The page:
Distance: 1. 3 miles, yoga 2. Yoga 3. 4 miles, yoga
|Canaletto (Venice 1697- Venice 1768), The Bacino di San Marco on Ascension Day, c. 1733-4|
Sheltering at home on a foggy San Francisco summer day Ciwt's mind goes to Venice and the galaxy of artists who have have taken its ancient splendors and pearly light as subject. Amongst the many who have captured its canals, palaces and people, perhaps the most well known and beloved is Venetian born Giovanni Antonio Canal, known as Canaletto.
The Venice Canaletto painted had declined from her former eminence as a maritime and commercial power. And her High Renaissance greats, Titian, Tintoreto, Veronese had long since passed away. Venice had become more of a theatrical city by Canaletto's time, devoted to luxury, filled with political corruption, cherishing its pageantry and intrigues. And Canaletto was a master at capturing in extraordinary detail the full sweep of its azure canals, slightly decayed architecture, and ongoing carnival atmosphere.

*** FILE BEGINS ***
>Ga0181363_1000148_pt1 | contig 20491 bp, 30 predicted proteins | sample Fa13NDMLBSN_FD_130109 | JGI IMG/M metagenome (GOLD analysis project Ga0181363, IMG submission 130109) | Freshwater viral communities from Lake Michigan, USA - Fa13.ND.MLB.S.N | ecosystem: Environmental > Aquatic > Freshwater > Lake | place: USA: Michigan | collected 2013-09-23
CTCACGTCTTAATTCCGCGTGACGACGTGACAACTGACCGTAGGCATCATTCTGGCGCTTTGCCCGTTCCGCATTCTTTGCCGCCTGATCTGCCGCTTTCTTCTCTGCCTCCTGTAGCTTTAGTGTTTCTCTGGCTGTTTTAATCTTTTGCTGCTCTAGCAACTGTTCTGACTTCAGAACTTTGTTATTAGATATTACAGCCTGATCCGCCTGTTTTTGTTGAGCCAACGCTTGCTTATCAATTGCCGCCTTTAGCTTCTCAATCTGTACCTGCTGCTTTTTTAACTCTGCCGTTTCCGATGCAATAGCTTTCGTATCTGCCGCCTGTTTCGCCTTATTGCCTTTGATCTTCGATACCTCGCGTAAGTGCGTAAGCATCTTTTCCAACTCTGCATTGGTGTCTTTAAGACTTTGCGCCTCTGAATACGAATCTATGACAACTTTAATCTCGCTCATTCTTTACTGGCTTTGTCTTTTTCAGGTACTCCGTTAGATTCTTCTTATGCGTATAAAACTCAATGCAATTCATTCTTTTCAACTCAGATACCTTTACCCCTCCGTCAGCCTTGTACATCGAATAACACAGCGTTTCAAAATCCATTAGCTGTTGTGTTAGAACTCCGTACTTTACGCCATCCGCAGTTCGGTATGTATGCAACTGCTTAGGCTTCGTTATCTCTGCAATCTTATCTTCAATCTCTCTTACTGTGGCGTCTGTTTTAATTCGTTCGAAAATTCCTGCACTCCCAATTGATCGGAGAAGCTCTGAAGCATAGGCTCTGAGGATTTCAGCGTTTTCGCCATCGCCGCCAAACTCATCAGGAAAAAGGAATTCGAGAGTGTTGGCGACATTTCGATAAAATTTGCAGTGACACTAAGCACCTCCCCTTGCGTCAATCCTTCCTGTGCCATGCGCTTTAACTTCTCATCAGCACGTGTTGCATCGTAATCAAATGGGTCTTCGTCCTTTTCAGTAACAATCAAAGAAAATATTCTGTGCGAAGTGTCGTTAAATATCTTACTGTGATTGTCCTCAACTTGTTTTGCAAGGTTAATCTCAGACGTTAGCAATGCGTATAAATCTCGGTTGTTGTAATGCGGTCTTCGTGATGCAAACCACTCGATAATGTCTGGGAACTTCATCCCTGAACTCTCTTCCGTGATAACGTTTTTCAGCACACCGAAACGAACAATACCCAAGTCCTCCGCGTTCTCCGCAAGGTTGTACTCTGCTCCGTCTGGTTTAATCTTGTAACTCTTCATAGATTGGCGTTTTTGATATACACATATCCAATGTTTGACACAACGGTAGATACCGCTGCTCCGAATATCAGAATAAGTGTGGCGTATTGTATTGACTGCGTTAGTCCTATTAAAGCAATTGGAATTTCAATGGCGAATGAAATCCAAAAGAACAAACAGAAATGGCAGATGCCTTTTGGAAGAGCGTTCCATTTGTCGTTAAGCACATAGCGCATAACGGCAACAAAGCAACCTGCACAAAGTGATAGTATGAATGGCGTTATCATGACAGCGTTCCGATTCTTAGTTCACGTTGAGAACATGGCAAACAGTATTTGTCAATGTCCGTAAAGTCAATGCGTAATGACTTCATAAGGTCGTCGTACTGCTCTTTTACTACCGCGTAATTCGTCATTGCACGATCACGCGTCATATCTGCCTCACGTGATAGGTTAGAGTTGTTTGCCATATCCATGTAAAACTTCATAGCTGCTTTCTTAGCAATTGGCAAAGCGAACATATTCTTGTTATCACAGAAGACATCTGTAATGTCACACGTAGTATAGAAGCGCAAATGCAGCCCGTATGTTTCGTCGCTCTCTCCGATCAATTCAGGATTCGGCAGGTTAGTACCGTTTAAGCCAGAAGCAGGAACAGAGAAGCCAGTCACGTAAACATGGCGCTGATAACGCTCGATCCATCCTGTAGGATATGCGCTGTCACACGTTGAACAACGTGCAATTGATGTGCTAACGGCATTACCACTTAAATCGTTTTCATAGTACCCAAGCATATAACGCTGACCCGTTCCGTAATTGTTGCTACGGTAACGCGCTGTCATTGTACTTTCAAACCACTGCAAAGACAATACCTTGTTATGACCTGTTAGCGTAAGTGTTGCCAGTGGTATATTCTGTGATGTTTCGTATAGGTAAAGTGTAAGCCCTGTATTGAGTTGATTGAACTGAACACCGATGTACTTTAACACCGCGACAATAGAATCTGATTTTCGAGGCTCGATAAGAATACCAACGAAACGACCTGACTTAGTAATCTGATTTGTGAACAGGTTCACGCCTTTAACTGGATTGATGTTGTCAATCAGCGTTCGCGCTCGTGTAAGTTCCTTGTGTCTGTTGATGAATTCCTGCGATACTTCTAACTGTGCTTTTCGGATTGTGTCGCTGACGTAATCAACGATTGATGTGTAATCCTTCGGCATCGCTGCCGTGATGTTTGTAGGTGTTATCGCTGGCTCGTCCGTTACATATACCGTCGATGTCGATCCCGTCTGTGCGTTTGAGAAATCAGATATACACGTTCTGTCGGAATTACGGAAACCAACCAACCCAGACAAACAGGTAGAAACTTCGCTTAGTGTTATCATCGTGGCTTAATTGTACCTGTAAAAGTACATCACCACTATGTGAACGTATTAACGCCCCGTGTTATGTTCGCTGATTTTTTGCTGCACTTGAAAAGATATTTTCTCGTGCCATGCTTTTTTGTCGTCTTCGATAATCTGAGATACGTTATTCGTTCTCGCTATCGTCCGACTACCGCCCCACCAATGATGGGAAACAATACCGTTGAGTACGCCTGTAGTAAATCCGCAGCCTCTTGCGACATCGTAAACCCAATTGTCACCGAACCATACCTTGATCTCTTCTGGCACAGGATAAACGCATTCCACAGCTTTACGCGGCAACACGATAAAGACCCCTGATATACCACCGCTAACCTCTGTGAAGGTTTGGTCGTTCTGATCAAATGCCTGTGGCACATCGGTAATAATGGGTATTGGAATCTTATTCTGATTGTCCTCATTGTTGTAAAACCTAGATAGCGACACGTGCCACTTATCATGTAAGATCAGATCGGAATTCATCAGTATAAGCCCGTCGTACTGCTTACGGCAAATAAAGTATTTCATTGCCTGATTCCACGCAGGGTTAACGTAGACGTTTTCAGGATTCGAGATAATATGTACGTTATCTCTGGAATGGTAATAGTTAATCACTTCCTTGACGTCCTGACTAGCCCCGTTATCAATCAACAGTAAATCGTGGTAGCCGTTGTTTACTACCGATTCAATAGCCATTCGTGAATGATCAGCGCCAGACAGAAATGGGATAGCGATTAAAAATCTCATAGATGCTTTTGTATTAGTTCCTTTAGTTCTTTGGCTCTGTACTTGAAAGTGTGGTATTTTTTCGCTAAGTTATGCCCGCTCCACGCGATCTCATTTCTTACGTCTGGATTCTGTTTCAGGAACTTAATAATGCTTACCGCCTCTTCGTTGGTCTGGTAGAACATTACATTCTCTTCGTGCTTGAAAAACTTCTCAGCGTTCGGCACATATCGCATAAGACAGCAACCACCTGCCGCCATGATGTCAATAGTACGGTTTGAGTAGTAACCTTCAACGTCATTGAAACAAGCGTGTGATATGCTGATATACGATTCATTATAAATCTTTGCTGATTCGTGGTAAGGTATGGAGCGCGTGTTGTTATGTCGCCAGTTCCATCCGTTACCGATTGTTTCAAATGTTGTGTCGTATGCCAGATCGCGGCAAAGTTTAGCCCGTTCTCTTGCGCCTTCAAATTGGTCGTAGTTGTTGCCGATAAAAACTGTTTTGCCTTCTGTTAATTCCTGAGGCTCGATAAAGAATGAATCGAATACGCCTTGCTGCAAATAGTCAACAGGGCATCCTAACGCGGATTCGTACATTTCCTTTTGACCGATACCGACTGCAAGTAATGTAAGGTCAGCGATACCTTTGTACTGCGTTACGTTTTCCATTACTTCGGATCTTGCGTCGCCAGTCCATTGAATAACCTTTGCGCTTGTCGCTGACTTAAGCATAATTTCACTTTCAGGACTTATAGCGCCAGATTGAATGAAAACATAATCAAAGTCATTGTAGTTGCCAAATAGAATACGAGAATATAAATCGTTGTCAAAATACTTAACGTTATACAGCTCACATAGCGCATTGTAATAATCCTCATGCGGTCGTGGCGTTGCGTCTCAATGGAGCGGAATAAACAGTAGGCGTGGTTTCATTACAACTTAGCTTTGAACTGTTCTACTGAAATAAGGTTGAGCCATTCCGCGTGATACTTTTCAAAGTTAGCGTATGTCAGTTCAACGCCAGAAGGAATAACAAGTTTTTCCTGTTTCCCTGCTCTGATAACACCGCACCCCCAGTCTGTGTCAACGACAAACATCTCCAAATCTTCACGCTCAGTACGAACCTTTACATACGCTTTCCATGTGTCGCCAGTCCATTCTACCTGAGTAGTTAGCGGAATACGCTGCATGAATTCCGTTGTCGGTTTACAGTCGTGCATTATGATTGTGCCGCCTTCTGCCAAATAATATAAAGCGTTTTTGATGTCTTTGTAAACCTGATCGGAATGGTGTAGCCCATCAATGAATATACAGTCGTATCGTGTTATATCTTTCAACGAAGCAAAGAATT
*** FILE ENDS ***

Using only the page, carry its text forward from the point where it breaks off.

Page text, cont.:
His stunning compositions, freshness of touch and flair for color made Canaletto the darling of international travelers on their Grand Tours, particularly the English. Later, in the 18th century Catherine the Great and other European monarchs competed with each other to acquire his top works. That the British Royal Collection in London contains the finest and largest group of paintings, drawings and prints is no accident because they were bought directly from Canaletto's greatest patron, Joseph Smith, by none other than a young George III. And to this day his sparkling and easily recognizable views of Venice remain beloved among collectors and museums goers - and a balm for foggy - as well as sunny - days.
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